This year, I’ll be teaching 4 sections of Latin 1 filled with brand new high school freshpeople. My first of 2 broad units in the Universal Language Curriculum (ULC) is based on the questions “Who am I?” and “Who are we?” Since the first day of school is one of those adjusted schedules so every section meets, I have a PPT about myself using lots of cognates, and forms of just 1 verb, “to be,” as a way to introduce the course, as well as begin connecting with students.
After the section about me, I show a few pics of our school, a few of the city, and then they get a sneak peak at the Unit 2 Essential Q, “Who were the Romans?” then go back to the familiar with a slide including 4 things I like in the corners. This segues into Card Talk so I get a little bit of data in order to type up, talk about, and read their interests on the first full day. I probably won’t hand out the syllabus until the end of the first full class, too, even though other teachers might do so during this first orientation day. Here are screenshots from that PPT:
Unless you’re an island of one, a program Mission & Vision is a good idea to keep the department heading in a similar direction, even if things don’t start out that way. I put a lot of time into crafting the document last spring, and just had some help from my admin for the final touches. Once that was squared away this week, I could hand in my 2018-19 Syllabus. Let’s unpack all that…
**Updated 3.5.19 with Guessing Game**
**Check out the companion post on Getting Texts!**
When choosing the class agenda beyond each particular day’s routine, it dawned on me that I couldn’t remember all my favorite activities. Thus, here are the input-based strategies & activities I’ve collected over the years, all in one place. Although this began as only reading activities, I decided that it didn’t matter as much whether students were reading or listening. Why? These input-based activities start with some kind of text either way, so beyond variety, what really matters most to me when planning for class is providing students with input, and what kind of prep goes into getting the text/activity. Everything is organized by prep, whether no instructions, no prep, printing only, or low prep. You won’t find prep-intensive activities here beyond typing, copying, and cutting paper. Oh, and for ways to get that one text to start, try here. Enjoy!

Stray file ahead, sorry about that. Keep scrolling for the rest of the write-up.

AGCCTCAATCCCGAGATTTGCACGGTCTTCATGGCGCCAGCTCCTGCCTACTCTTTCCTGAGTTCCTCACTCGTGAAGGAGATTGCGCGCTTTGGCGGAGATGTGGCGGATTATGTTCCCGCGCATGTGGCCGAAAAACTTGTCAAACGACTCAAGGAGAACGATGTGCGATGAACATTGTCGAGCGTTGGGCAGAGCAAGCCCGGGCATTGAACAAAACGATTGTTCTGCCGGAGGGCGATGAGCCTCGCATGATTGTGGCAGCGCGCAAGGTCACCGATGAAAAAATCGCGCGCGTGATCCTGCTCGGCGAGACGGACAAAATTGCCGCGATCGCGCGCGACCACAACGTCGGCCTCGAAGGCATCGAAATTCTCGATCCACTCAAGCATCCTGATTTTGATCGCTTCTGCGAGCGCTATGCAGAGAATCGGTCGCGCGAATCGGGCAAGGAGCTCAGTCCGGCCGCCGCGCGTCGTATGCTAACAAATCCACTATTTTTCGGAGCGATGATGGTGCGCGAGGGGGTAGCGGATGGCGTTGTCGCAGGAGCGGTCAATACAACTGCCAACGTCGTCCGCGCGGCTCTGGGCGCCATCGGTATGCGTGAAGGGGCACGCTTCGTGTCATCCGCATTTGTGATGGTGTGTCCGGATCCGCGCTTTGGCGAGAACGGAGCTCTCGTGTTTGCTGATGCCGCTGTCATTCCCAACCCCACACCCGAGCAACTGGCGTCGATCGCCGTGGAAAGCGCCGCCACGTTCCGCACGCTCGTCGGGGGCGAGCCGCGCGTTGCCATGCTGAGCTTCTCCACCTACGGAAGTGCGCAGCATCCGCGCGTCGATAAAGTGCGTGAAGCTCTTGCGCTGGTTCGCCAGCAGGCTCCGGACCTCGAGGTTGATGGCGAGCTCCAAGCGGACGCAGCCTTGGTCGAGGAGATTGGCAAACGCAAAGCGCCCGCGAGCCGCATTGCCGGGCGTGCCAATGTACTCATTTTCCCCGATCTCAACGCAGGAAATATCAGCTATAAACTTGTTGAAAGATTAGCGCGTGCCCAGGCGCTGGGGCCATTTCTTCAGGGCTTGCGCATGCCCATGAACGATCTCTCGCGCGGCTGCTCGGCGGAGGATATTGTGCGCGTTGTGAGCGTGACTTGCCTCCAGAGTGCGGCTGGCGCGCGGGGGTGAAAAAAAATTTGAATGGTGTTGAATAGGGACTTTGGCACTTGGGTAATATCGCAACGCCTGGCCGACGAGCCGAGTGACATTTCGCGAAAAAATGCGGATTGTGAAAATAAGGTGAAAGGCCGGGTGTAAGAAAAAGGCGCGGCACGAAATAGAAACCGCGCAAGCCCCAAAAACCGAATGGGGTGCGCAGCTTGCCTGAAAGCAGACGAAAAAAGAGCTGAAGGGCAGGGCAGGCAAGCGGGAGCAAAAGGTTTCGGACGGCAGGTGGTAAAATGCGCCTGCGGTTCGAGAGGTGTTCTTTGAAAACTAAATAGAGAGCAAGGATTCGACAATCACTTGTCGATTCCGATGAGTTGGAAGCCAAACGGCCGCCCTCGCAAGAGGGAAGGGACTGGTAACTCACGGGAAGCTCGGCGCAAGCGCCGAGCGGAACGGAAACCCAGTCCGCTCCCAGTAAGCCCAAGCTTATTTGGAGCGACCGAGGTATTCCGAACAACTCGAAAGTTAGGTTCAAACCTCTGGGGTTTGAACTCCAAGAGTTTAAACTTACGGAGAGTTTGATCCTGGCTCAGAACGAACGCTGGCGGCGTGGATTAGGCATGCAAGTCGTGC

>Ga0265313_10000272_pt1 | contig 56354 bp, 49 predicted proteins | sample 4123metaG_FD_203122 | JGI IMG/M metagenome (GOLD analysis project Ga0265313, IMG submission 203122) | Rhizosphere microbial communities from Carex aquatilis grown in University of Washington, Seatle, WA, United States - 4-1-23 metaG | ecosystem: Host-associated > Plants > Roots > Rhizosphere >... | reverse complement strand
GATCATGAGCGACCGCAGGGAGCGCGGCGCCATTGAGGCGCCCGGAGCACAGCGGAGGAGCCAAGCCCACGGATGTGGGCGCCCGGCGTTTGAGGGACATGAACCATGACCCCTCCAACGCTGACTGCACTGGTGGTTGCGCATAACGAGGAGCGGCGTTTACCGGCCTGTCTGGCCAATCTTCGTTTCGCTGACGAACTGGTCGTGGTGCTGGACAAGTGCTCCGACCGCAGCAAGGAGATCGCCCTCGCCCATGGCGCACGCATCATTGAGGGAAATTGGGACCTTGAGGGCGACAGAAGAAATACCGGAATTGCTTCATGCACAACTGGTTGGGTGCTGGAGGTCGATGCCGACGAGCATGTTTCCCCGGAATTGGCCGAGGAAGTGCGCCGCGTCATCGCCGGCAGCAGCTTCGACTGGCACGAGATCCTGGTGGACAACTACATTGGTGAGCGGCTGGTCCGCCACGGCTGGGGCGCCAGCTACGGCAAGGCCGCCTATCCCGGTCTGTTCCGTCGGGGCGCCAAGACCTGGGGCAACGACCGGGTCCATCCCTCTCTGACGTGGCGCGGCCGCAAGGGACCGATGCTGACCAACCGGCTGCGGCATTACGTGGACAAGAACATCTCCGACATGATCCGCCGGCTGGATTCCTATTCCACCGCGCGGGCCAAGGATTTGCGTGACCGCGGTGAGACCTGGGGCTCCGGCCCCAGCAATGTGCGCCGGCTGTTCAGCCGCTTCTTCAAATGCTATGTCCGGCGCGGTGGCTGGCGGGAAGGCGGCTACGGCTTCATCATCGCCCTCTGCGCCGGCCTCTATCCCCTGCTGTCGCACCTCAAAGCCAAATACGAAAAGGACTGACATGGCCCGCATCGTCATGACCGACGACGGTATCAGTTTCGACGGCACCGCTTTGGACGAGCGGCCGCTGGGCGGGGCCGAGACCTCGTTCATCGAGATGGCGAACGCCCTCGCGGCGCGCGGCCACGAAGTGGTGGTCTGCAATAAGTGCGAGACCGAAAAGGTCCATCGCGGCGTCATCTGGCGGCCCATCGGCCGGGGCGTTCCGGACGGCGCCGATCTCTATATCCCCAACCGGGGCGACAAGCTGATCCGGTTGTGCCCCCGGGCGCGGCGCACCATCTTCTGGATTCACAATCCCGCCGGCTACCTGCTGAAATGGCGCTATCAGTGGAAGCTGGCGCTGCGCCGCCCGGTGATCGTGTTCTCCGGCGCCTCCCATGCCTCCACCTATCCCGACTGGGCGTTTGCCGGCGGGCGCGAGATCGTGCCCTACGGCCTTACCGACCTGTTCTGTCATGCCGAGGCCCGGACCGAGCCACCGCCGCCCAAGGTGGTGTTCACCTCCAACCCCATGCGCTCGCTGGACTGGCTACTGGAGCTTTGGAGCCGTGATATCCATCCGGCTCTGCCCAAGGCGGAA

**N.B. Any activity with the word “translation” in it means translating what is already understood. This should NOT be confused with the more conventional practice of translating in order to understand.**
I’ve just decided to drop Obligation from the Awesome Octō (i.e. is, has, wants, likes, goes + says, thinks,
owes/should), and replace it with Knowledge (i.e. knows/doesn’t know). Here are all the posters.
This is the first step towards updating and embracing the Sweet Sēdecim (+ sees, hears, comes, leaves, brings, puts, gives, is able) that many successful language teachers have been using for quite some time. The result will be focusing on a slightly larger core vocabulary—instead of just the top 8—over a longer period of time. These top 16 naturally occur across many communicative contexts. Thus, the Universal Language Curriculum (ULC) is born.
In a nutshell, though…
- Can be used for ANY target language
- Curriculum is based on expanding vocabulary
- Content is driven by communication and student interests
- A repeating single-year organized into 2 units
Unit 1 Content, Years 1 – 4 (ACTFL’s Communication, Connections, and Communities)
“Who am I?”
“Who are we?”
- Community: town(s), school, landmarks
- Family: members, origin/ancestry, home
- Self: age, likes/dislikes, wishes
Unit 2 Content, Varies each year (ACTFL’s Communication, Cultures, and Comparisons)
“Who were the target language speakers?”
- establish suggested topics and poll students